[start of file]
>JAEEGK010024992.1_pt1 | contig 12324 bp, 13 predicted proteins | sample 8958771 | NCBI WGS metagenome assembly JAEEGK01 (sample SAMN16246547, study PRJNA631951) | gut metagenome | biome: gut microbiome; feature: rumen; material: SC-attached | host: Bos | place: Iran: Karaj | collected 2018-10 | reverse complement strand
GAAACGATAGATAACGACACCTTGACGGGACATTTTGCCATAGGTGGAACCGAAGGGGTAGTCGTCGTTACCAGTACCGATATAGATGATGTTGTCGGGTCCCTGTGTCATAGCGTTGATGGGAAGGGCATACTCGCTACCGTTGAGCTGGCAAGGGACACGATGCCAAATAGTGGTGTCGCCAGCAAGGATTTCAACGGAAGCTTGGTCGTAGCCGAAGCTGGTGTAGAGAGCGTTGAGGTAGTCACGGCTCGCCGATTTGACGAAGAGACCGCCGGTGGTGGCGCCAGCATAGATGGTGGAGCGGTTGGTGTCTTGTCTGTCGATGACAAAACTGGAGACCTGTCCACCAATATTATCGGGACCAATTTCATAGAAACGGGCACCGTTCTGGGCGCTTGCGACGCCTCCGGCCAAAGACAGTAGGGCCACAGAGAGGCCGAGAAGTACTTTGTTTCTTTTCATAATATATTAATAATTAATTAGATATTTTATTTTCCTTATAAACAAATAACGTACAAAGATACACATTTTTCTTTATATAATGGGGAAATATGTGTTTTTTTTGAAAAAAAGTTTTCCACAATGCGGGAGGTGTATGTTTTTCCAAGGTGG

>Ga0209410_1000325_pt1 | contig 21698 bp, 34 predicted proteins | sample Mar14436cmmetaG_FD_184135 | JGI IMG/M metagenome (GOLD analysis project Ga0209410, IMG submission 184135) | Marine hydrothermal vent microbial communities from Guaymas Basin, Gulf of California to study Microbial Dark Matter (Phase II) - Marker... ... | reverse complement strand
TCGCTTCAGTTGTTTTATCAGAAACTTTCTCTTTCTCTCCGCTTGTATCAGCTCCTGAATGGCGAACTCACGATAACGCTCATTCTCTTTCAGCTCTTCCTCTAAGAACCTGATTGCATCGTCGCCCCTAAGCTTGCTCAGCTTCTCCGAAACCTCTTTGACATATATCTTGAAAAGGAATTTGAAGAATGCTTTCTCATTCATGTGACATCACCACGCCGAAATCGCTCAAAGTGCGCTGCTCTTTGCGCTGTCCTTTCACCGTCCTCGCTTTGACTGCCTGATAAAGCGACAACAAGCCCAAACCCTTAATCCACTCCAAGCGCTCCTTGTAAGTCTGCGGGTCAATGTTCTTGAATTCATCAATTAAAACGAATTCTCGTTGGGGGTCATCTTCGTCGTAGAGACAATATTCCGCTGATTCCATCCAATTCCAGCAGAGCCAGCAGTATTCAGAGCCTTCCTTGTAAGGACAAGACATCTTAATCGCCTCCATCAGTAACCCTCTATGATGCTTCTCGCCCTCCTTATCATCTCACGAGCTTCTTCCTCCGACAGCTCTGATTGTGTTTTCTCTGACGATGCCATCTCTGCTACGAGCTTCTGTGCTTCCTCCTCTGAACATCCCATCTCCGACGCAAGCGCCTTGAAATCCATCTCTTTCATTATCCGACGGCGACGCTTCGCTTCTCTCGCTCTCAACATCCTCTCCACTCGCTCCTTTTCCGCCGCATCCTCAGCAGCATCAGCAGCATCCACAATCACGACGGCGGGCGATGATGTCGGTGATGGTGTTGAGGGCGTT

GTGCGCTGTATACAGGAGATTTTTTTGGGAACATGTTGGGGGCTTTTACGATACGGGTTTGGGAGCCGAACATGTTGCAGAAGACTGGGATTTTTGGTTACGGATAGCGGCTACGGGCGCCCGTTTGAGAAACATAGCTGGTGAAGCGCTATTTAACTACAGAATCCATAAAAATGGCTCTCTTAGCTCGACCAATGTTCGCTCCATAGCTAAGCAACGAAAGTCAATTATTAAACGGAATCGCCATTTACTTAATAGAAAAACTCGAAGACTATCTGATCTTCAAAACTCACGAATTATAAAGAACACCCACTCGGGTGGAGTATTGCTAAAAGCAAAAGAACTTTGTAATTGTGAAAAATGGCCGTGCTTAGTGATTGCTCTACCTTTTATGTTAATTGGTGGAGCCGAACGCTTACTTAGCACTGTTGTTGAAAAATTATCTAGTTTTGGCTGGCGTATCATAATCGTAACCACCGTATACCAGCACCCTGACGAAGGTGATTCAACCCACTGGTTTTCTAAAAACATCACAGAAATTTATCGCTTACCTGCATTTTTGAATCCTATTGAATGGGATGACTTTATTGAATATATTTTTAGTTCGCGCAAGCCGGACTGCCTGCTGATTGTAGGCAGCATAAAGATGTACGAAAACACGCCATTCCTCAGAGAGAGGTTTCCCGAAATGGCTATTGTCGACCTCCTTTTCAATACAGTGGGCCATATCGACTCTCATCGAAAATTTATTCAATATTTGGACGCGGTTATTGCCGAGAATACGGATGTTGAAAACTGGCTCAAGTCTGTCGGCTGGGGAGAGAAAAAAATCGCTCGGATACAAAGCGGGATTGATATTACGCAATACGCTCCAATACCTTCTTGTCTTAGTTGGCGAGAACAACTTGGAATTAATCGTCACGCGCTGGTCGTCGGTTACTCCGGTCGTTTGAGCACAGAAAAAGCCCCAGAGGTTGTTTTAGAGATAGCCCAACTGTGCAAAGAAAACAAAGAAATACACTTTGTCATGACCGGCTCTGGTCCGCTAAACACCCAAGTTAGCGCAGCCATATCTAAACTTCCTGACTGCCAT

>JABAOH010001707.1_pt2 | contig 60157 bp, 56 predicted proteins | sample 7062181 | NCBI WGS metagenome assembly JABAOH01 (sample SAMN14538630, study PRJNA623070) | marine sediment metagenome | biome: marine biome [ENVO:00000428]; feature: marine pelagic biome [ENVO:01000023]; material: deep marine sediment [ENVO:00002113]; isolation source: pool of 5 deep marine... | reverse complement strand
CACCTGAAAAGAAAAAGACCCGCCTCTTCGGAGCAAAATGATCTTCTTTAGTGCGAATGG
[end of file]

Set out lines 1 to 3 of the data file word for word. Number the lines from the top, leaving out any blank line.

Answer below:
>JAEEGK010024992.1_pt1 | contig 12324 bp, 13 predicted proteins | sample 8958771 | NCBI WGS metagenome assembly JAEEGK01 (sample SAMN16246547, study PRJNA631951) | gut metagenome | biome: gut microbiome; feature: rumen; material: SC-attached | host: Bos | place: Iran: Karaj | collected 2018-10 | reverse complement strand
GAAACGATAGATAACGACACCTTGACGGGACATTTTGCCATAGGTGGAACCGAAGGGGTAGTCGTCGTTACCAGTACCGATATAGATGATGTTGTCGGGTCCCTGTGTCATAGCGTTGATGGGAAGGGCATACTCGCTACCGTTGAGCTGGCAAGGGACACGATGCCAAATAGTGGTGTCGCCAGCAAGGATTTCAACGGAAGCTTGGTCGTAGCCGAAGCTGGTGTAGAGAGCGTTGAGGTAGTCACGGCTCGCCGATTTGACGAAGAGACCGCCGGTGGTGGCGCCAGCATAGATGGTGGAGCGGTTGGTGTCTTGTCTGTCGATGACAAAACTGGAGACCTGTCCACCAATATTATCGGGACCAATTTCATAGAAACGGGCACCGTTCTGGGCGCTTGCGACGCCTCCGGCCAAAGACAGTAGGGCCACAGAGAGGCCGAGAAGTACTTTGTTTCTTTTCATAATATATTAATAATTAATTAGATATTTTATTTTCCTTATAAACAAATAACGTACAAAGATACACATTTTTCTTTATATAATGGGGAAATATGTGTTTTTTTTGAAAAAAAGTTTTCCACAATGCGGGAGGTGTATGTTTTTCCAAGGTGG

>Ga0209410_1000325_pt1 | contig 21698 bp, 34 predicted proteins | sample Mar14436cmmetaG_FD_184135 | JGI IMG/M metagenome (GOLD analysis project Ga0209410, IMG submission 184135) | Marine hydrothermal vent microbial communities from Guaymas Basin, Gulf of California to study Microbial Dark Matter (Phase II) - Marker... ... | reverse complement strand